Mooring Buoy Program
As of 2006, there were approximately 25 functional dive moorings and one adequately marked channel within the boundaries of the Marine Park. The growing popularity of Roatan as an international dive destination resulted in an ever increasing number of dive shops, boats, and visitors. It became a daily occurrence to have several boats tied to the same mooring, resulting in eventual damage to the groundings and lines. It was apparent that the marine infrastructure was insufficient to handle the increasing volume of divers.
The Marine Park, with funding from CORAL, began an extensive revamp of the marine infrastructure in November 2006. The main focus was the installation of new dive moorings and channel markers and the maintenance of existing moorings. After three years of management, and several additional grants focusing on improving the infrastructure, there are now approximately 60 dive moorings, 15 yacht moorings, 2 fishing moorings and six marked channels.
As part of the revamp, we investigated how the old moorings had been installed within the Park. We noticed that several methods for groundings had been adopted with the most predominant and functional being sand screws, heavy duty metal pins, and chain cemented into the reef. Each method has advantages and disadvantages that should be taken into account before installation, including variation in cost, limitations in location, ease of installation, and disruption to the reef.
The screws come in a variety of sizes and designs, ranging between four and six feet in height. They are constructed of either one continuous length of metal that is bent over to form a loop to connect the tackle. The majority of screws used in the Park have either one or two wedges/plates which secure the pin. We have found that sand screws made of Re-Bar deteriorate much faster in the salt water than those constructed of galvanized steel. The cost of each screw ranges between $80-$150 depending on material and size.
To install a screw requires time and effort, and, from my experience has been a hit-and-miss experience. The main limiting factor for screw installation is depth of sand and consistency. It is difficult to determine how well a screw will go into the sand until installation has begun. One method we have adopted to increase the success rate is to determine the depth of sand using a seven foot metal probe. The best method to insert the probe is by securing a weight belt with 20-30lbs of weight to the wrists and rocking the pole back and forth until a grating sound is heard. This is a much faster method than trial-and-error.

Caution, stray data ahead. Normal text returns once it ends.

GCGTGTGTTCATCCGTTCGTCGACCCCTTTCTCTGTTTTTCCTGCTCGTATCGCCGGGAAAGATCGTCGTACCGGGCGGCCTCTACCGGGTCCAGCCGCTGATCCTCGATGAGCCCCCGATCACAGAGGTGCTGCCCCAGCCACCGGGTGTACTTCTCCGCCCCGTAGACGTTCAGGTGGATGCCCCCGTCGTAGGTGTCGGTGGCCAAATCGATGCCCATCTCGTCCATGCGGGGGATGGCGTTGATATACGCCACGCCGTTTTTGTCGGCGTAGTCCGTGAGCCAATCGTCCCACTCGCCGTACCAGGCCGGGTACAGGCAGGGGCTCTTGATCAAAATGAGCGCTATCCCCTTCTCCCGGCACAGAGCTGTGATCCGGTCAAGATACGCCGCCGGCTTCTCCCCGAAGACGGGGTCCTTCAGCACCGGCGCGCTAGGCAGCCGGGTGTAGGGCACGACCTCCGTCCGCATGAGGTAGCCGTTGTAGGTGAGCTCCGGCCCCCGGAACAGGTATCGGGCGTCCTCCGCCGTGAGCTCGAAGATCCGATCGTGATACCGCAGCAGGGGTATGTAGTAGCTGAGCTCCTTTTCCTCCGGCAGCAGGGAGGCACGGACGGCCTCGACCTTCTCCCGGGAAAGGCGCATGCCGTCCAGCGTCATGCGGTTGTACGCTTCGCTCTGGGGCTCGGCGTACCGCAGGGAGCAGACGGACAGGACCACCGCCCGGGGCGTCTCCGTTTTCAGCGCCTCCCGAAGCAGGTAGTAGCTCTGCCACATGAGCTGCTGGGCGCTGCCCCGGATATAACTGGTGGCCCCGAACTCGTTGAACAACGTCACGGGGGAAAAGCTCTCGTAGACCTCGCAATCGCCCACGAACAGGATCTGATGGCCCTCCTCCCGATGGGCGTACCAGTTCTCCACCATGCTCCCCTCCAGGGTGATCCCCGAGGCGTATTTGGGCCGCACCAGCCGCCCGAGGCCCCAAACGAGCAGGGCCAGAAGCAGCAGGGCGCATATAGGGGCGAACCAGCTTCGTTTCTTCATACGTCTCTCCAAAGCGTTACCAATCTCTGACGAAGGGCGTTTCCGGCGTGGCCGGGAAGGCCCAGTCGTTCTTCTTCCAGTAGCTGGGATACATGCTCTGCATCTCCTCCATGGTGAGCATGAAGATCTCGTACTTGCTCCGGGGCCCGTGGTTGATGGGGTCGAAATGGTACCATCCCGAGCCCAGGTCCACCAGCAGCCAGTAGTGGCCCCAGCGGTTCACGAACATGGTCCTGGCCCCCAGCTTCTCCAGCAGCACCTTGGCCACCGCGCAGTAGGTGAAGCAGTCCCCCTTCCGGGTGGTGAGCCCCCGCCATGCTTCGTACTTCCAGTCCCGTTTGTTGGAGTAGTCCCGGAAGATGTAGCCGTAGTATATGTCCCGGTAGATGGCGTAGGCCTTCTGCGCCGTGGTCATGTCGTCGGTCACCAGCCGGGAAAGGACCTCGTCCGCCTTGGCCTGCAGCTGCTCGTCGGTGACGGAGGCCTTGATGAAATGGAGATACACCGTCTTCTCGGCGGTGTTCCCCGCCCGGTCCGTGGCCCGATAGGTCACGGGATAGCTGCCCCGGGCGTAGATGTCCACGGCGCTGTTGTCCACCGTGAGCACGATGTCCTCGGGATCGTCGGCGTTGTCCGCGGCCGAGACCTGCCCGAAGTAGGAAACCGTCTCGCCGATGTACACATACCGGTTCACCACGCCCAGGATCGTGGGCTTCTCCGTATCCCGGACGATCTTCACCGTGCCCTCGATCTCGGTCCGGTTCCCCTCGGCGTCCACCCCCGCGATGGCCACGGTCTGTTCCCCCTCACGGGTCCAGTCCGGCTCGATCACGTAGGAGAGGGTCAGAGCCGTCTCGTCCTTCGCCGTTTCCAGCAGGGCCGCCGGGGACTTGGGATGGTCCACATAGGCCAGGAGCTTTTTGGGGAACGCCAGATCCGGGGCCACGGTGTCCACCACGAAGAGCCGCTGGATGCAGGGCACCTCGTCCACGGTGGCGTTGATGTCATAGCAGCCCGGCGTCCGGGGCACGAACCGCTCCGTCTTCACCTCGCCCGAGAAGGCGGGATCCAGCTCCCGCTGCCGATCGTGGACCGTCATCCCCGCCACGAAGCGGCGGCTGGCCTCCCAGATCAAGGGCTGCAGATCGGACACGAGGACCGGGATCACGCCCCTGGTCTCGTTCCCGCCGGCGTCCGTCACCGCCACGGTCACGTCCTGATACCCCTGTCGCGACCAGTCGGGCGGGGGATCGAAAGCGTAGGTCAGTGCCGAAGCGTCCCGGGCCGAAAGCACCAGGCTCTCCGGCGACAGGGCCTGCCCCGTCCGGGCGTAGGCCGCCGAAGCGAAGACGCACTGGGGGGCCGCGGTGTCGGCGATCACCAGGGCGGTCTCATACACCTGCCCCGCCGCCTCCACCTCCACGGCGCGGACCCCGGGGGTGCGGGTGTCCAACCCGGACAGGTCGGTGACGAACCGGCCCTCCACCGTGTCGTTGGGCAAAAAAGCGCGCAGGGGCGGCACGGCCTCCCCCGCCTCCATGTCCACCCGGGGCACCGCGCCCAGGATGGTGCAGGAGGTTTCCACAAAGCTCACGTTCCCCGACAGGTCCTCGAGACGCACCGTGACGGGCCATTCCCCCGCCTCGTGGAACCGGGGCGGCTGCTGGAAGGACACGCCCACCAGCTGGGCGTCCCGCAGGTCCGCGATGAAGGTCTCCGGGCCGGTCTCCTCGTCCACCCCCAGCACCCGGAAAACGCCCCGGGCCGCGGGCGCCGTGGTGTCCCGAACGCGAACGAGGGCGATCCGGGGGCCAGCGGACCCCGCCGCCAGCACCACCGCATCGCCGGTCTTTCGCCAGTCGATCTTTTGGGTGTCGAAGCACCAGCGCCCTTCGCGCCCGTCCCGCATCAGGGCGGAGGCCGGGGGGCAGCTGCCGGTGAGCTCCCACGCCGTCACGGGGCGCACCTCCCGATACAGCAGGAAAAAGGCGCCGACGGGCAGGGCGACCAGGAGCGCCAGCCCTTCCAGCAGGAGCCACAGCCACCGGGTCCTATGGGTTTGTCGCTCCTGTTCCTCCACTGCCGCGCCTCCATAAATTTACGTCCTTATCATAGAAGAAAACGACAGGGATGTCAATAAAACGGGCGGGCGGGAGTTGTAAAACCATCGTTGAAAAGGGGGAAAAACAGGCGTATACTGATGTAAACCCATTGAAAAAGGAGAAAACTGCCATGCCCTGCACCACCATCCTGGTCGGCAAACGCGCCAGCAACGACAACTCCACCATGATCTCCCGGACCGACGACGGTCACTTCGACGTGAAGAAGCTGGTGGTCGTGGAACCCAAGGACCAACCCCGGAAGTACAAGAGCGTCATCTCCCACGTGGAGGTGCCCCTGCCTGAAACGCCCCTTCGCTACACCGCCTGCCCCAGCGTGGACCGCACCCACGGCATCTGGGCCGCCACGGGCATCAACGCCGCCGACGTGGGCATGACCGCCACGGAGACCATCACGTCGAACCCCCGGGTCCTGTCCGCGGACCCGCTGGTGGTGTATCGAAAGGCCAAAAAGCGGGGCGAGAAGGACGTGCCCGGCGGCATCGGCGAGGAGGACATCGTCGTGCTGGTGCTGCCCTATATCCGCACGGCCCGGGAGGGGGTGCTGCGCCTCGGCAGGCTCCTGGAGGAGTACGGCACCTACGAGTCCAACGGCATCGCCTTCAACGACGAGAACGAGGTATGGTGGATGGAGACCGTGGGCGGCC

For screw installation, one requires a team of experienced divers, plenty of weight, and determination! Divers will each need approximately thirty pounds of weight to enable them to maneuver on the seabed. An additional sixty pound weight belt is attached to the sand screw to apply downward pressure. Finally the probe, which is used to assess sand depth, is placed through the loop on the top of the sand screw as a lever for rotation. The start is the crucial point as it is essential that the screw goes in straight, otherwise it will shift from side to side during insertion. The sand screw must be installed as deep as possible to reduce bending when in use. It is recommended to use a lift bag when bringing weights to the surface to minimize risk of rapid ascents.
Different substrates have varying complications for screw installation. Rubble areas prove to be the most difficult for insertion as the wedge(s) on the screw often hook large pieces of dead coral and require tremendous physical force to continue or relocation if this proves too difficult. Sand is a good substrate but the depth of the patch is always a problem. Even with probing there is always the chance of large pieces of coral which were missed obstructing the wedge. Muddy bottoms, like those within sea grass beds, are the simplest locations to install sand screws as they are usually deep and have few rocks present. If the wedge hits any obstacles, a member of the team can simply glide their hand through the mud and remove the object (only applies to objects arms reach away). The only down side of working with the sea grass beds is the complete lack of visibility once screwing commences. The diver’s feet stir up the sediment and vision goes from 50ft to 1ft. The deeper the site, the larger the team should be due to the physical exertion, resulting in higher air consumption. A two man team can install a screw in 10ft of water in under ten minutes, at 40ft however, a minimum of four persons should be used to ensure completion as air is used up at an astonishing rate.